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May 26, 2022

Food and Mood

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image of a plate with a spoon and fork surrounding a group of cheeses, veggies and nuts

May is Mental Health Awareness month and having lived through the recent pandemic we all understand what a toll anxiety and fear of the unknown can take on our physical and mental health. As listed by the CDC, one in five children will either currently or at some point in their life suffer from a debilitating mental illness [1]. These astounding numbers continue to climb even as the COVID pandemic numbers start to decrease.

Anxiety disorders are the most common psychiatric condition and only half of the patients benefit from standard pharmacotherapy and psychotherapy [2]. Recent research has highlighted the metabolic origins of several other psychiatric and neuro-degenerative diseases like Parkinson’s and Alzheimer’s dementia. It is now clear that positive lifestyle changes can likely impact the trajectory and scope of these illnesses.

Diet and nutritional patterns have an important role to play in how we manage and modify our mood. A poor diet, lack of sleep and long-term stress will promote poor food choices and impact self-regulation. In addition, obesity and related medical illnesses can lead to unhealthy behavior and worsening mental health [3]. Similarly, the inter relationship of our gut health and brain via the nervous system and additional neurotransmitters can impact how we are able to manage anxiety and depression. The gut microbiome is linked with the brain in a bi-directional relation commonly called the gut microbiome brain axis [4]

Nutritional strategies that promote gut health include eating diets that are wholesome and ones with a variety of real foods in their least processed forms. Including adequate amounts of natural or supplemented Vit D, the non-inflammatory omega 3’s, prebiotic and fermented foods are essential. Incorporating a ketogenic lifestyle, lower carb diets and time restricted eating are all examples of how certain eating patterns can be more beneficial. In fact, we can all start by staying away from all the ultra-processed content of the Standard American Diet (SAD). Limiting our intake of the inflammatory omega 6’s (abundant in processed vegetable oils) and refined sugars are additional steps that we can take to keep our gut feeling healthy.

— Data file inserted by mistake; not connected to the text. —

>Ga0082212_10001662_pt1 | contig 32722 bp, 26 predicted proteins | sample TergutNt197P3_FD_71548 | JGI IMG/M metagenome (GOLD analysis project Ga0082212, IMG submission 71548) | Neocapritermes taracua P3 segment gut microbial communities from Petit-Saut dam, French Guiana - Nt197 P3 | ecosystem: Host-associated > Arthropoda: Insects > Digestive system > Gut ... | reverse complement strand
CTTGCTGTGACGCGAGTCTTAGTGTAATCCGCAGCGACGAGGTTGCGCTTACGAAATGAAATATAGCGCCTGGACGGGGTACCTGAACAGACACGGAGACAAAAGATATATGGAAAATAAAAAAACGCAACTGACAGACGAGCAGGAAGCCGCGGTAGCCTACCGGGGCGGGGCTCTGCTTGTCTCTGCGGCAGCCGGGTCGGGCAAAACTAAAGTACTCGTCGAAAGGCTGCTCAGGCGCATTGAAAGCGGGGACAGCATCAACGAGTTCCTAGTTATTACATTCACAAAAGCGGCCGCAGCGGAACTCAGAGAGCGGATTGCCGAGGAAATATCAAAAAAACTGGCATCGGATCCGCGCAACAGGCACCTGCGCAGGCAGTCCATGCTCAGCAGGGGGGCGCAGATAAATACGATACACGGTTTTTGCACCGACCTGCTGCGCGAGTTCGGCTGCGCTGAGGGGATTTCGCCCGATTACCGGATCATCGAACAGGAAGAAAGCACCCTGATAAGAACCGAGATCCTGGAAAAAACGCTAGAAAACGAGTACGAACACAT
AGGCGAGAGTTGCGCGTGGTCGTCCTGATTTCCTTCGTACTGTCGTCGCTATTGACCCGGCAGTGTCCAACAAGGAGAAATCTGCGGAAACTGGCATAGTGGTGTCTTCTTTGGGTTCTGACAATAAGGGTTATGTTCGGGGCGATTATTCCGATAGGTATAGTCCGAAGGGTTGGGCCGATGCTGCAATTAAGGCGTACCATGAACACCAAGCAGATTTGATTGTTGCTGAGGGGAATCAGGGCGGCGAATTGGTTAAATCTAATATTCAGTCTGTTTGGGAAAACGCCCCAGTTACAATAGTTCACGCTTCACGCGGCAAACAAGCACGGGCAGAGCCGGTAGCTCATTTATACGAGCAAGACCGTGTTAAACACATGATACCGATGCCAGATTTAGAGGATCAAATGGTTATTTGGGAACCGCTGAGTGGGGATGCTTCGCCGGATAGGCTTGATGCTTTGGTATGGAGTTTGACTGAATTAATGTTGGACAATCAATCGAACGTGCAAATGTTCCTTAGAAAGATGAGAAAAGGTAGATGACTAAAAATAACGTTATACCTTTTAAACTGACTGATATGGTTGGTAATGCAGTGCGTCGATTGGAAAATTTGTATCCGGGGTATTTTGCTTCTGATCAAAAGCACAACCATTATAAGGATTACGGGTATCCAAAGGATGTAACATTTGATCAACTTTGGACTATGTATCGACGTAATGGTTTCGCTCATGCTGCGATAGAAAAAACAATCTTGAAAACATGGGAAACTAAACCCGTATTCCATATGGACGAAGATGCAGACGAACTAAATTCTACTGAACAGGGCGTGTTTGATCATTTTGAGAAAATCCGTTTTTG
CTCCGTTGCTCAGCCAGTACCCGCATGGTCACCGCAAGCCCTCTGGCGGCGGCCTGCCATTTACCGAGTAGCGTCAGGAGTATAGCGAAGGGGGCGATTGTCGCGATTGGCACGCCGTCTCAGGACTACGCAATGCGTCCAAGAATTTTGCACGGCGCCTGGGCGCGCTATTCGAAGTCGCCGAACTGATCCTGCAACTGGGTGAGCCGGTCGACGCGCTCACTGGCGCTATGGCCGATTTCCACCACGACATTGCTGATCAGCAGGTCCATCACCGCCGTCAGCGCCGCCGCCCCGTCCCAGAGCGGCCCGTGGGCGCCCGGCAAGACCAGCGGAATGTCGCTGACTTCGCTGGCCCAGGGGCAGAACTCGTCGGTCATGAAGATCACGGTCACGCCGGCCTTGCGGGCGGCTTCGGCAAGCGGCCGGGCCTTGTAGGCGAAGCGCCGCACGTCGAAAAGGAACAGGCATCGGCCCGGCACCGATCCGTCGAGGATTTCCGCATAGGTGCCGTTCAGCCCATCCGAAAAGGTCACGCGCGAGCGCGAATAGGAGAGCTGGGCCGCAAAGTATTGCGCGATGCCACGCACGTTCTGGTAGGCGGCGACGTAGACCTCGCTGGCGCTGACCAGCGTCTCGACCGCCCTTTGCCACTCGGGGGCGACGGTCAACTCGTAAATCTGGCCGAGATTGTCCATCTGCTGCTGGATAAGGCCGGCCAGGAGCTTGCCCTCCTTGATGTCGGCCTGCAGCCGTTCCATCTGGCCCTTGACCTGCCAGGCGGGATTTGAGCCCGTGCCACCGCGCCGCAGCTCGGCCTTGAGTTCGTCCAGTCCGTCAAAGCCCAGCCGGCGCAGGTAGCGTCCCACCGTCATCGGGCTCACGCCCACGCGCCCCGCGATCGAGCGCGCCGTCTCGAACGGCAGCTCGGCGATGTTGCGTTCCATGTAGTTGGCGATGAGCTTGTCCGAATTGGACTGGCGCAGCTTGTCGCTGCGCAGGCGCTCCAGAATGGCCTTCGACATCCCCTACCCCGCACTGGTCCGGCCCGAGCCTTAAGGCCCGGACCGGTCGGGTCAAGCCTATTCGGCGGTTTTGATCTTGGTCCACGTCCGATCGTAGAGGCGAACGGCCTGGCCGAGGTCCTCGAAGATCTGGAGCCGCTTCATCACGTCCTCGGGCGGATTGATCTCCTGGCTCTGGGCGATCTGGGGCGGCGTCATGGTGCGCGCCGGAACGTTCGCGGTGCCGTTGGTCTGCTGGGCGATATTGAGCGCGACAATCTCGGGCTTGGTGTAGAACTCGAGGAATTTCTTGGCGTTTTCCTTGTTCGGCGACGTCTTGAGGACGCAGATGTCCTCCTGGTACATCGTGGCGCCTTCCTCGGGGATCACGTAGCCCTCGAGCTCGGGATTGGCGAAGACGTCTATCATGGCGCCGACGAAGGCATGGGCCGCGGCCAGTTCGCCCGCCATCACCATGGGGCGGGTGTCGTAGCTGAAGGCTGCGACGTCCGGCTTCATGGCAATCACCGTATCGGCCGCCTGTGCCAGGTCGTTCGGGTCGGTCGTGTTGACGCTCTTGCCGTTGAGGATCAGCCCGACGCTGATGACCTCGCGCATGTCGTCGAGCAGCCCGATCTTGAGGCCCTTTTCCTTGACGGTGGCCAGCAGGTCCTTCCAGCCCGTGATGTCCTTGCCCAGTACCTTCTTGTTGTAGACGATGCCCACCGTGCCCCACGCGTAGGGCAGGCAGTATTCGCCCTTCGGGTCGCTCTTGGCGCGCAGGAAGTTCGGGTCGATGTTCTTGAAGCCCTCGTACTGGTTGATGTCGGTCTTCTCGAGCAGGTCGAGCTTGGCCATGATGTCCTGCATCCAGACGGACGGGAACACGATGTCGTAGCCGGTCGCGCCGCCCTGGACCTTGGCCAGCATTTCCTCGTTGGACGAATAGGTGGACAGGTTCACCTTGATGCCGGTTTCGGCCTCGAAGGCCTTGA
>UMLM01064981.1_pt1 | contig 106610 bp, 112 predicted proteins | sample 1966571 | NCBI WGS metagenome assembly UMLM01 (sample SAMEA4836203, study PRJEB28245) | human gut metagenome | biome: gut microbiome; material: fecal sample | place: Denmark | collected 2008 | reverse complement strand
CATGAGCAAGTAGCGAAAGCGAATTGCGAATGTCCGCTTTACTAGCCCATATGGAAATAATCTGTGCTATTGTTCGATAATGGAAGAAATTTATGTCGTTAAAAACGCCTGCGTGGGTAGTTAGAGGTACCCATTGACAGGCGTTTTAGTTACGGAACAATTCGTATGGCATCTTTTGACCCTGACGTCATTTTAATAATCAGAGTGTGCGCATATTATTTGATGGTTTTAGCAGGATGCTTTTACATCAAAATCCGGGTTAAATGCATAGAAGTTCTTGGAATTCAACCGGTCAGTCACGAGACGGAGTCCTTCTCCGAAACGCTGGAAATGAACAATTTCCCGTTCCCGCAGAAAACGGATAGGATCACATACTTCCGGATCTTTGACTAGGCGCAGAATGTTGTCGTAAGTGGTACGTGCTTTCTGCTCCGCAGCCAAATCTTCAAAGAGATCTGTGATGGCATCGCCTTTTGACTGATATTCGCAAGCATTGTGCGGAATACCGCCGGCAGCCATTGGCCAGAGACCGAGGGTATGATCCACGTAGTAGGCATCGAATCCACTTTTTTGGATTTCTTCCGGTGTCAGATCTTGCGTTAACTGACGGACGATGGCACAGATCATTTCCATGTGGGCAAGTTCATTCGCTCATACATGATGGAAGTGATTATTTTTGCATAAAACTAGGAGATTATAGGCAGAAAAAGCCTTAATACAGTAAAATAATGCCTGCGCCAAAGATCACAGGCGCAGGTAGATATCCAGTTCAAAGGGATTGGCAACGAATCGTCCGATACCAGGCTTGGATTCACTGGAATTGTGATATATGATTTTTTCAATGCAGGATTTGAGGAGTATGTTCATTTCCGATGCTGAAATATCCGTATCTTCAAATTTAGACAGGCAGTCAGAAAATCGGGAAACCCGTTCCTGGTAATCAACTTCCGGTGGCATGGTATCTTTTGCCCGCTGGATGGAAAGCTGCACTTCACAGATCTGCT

Have the conversation with yourself regarding why, when, and what you are eating, making sure you are eating only for nutritional needs, and focusing on REAL foods which are nutrient dense and satiating. Curb your cravings by making protein a priority and including healthy fats, high fiber vegetables and fruits. Practice mindfulness and be intentional with each bite. Don’t let that hunger take you on an emotional roller coaster, understand when its real and have tools in place for when it’s not. And if nothing else works, go back to the basics-physical activity, sleep and stress management. Be generous with gratitude and do things that evoke joy and laughter.

Choose wisely and allow your gut and emotions to recalibrate. That gut feeling that you have heard about, it’s real, how you feel about something has a lot to do with the health of your gut. For a deeper dive on the topic, check out the “Food and Mood” recorded webinar in the Obesity Medicine Association Academy.

  2. Norwitz NG, Naidoo U. Nutrition as Metabolic Treatment for Anxiety. Front Psychiatry. 2021;12:598119. doi:10.3389/fpsyt.2021.598119
  3. 2021 Obesity Algorithm e-Book
  4. Bear TLK, Dalziel JE, Coad J, Roy NC, Butts CA, Gopal PK. The Role of the Gut Microbiota in Dietary Interventions for Depression and Anxiety. Adv Nutr. 2020;11(4):890-907. doi:10.1093/advances/nmaa01
  5. Aucoin, M. et al. (2021) ‘Diet and Anxiety: A Scoping Review’, Nutrients, 13(12), p. 4418. doi:10.3390/nu13124418
  6. Brocchi, A. et al. (2022) ‘Effects of Intermittent Fasting on Brain Metabolism’, Nutrients, 14(6), p. 1275. doi:10.3390/nu14061275
  7. Tidman, M.M., White, D. and White, T. (2022) ‘Effects of a low carbohydrate/healthy fat/ketogenic diet on biomarkers of health and symptoms, anxiety and depression in Parkinson’s disease: a pilot study’, Neurodegenerative Disease Management [Preprint]. doi:10.2217/nmt-2021-0033